Mainland emerging middle class loves cash and property, worries about stock volatility

The number of affluent Chinese is growing. They prefer real estate and cash as investments and do not trust financial advisors, a survey showed.

PUBLISHED : Thursday, 26 May, 2016, 4:33pm
UPDATED : Thursday, 26 May, 2016, 9:05pm

The rising number of affluent Chinese — those with annual after-tax income from 125,000 yuan to 1 million yuan — still prefer to invest in real estate and keep cash, a survey of 450 mainlanders by Charles Schwab and the Shanghai Advanced Institute of Finance showed.

The research was conducted at the end of last year.

“There is increased fear around volatility after the A share crash [in June last year]”, Charles Schwab Executive Vice President Lisa Hunt said.

The Shanghai and Shenzhen markets lost 29 and 32 per cent respectively in three weeks that ran into early July.

Hunt said a lack of investable products and transparency in the terms of buying into those intangible assets are putting off investors. A total of 70 per cent of them cited market volatility as their biggest investment concern, the survey showed.

The investors surveyed put two-thirds of their investable assets into the property market on average, while 45 per cent of the non-property assets were held in cash and cash equivalents.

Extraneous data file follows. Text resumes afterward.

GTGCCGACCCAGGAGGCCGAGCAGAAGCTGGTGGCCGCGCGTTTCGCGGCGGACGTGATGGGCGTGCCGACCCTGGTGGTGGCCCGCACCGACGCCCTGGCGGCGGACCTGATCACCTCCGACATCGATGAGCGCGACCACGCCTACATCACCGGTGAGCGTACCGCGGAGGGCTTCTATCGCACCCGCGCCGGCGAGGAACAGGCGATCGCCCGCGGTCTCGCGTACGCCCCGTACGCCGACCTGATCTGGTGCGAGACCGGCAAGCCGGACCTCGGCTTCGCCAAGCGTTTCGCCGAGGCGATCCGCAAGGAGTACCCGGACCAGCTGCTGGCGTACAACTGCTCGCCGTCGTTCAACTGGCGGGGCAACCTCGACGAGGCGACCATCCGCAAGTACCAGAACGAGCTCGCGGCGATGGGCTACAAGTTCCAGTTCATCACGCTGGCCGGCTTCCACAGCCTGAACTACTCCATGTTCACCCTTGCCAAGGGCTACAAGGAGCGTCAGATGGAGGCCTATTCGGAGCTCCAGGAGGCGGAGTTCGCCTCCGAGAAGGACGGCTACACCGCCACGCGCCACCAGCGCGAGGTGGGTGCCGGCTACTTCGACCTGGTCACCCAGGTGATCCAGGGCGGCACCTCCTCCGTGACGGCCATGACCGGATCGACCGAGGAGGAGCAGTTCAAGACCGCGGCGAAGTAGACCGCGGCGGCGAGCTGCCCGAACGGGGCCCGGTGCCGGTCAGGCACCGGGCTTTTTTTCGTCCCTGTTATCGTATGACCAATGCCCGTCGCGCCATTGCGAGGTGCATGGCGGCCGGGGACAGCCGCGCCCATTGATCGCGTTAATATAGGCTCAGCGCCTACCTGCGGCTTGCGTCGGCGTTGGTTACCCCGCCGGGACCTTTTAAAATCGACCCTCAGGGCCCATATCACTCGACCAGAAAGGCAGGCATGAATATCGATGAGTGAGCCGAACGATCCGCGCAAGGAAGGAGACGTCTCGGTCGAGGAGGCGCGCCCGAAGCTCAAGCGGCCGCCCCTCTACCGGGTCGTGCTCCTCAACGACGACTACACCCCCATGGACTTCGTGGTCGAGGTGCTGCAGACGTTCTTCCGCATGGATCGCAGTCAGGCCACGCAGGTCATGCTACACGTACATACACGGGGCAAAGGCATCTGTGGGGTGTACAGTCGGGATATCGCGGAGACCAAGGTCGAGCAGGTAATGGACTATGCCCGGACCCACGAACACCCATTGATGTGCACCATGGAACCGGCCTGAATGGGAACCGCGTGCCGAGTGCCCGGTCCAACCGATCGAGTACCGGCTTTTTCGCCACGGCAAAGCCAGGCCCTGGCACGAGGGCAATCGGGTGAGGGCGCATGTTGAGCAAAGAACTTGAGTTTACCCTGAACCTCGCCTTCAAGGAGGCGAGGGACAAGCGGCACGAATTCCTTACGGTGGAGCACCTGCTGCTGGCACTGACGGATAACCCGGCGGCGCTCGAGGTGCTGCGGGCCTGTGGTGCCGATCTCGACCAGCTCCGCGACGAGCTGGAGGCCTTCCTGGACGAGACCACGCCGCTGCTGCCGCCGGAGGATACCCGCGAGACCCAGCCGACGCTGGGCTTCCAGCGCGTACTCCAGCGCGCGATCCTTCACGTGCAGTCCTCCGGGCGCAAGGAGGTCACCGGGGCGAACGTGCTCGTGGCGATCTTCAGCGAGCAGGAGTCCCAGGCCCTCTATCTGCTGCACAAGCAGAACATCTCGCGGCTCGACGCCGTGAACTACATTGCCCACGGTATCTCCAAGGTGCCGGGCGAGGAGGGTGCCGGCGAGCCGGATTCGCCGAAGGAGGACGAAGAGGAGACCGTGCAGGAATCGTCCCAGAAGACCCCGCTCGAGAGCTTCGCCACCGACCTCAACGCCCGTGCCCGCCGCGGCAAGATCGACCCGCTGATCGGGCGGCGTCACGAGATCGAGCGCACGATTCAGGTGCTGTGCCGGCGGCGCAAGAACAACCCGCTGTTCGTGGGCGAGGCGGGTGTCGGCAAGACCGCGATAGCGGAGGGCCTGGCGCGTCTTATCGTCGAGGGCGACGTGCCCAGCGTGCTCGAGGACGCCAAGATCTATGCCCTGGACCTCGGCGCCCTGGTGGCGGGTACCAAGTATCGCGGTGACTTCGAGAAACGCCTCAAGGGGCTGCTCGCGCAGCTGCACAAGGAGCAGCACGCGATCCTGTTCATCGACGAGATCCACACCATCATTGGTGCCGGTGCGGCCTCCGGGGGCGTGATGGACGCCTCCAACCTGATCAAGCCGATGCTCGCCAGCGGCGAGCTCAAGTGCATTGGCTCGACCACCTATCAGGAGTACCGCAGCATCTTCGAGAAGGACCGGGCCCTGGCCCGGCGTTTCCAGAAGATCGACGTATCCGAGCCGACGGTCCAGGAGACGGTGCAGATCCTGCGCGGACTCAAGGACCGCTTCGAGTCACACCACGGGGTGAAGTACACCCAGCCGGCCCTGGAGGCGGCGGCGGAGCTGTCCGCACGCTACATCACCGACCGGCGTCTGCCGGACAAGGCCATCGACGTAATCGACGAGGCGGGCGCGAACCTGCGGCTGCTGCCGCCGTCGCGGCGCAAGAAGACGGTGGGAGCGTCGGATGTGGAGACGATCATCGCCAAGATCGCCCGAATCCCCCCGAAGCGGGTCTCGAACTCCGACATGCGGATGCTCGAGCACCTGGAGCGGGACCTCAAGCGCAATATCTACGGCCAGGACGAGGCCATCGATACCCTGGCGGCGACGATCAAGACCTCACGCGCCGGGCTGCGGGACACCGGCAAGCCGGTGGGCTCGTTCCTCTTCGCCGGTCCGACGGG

Equities still made up 20 per cent of their non-property assets and only 8 per cent of investors had investment overseas.

“Compared with high-net-worth people, who are richer, the emerging affluent person has fewer choices because there are minimum capital requirements on some products,” Hunt said.

The systematic risk in China’s economy, inflation, and the yuan currency’s depreciation will hurt those investors who thought cash is perfectly safe, Hunt said.

About 54 per cent of the emerging affluent, who are usually well educated, say they would invest in an asset with a lower but guaranteed return, as they pursue money for children and a better retirement life. However their behaviour can be speculative, with 48 per cent of respondents saying they would halve their a holding in a stock if its price declines.

“Most investors in China are indeed risk-averse,” Zhu Ning, a professor at the Shanghai Advanced Institute of Finance said. But “the government and media create a layer of ‘guarantee’ which leads many investors to believe many otherwise risky investment are safe.”

There is a lack of trust between financial advisors and mainland investors. Emerging affluent investors rely heavily on friends, family and media for investment knowledge and only three out of ten seek professional advisors, the survey showed. Only one-third of them seek help from professional advisors, among which 77 per cent do not think the advisor cares about the clients’ investment goals

“The quality of financial advisors on the mainland is very poor, at least that is what investors perceive,” Hunt said.

“Financial advisors should focus less on selling their products, but plan for their clients,” Hunt said. “I am still confident that this will happen on the mainland.”

Investors’ education is still the key issue to be solved and the financial industry should develop to a client-centric, customized-solution model of wealth management services, Hunt said.

China’s emerging affluent population will grow to 280 million by 2020, compared with only 120 million in 2012, and will contribute 35 per cent of domestic consumption by 2020, the study showed.

This story has been amended to reflect corrected figures relating to the share of investments held in cash and cash equivalents.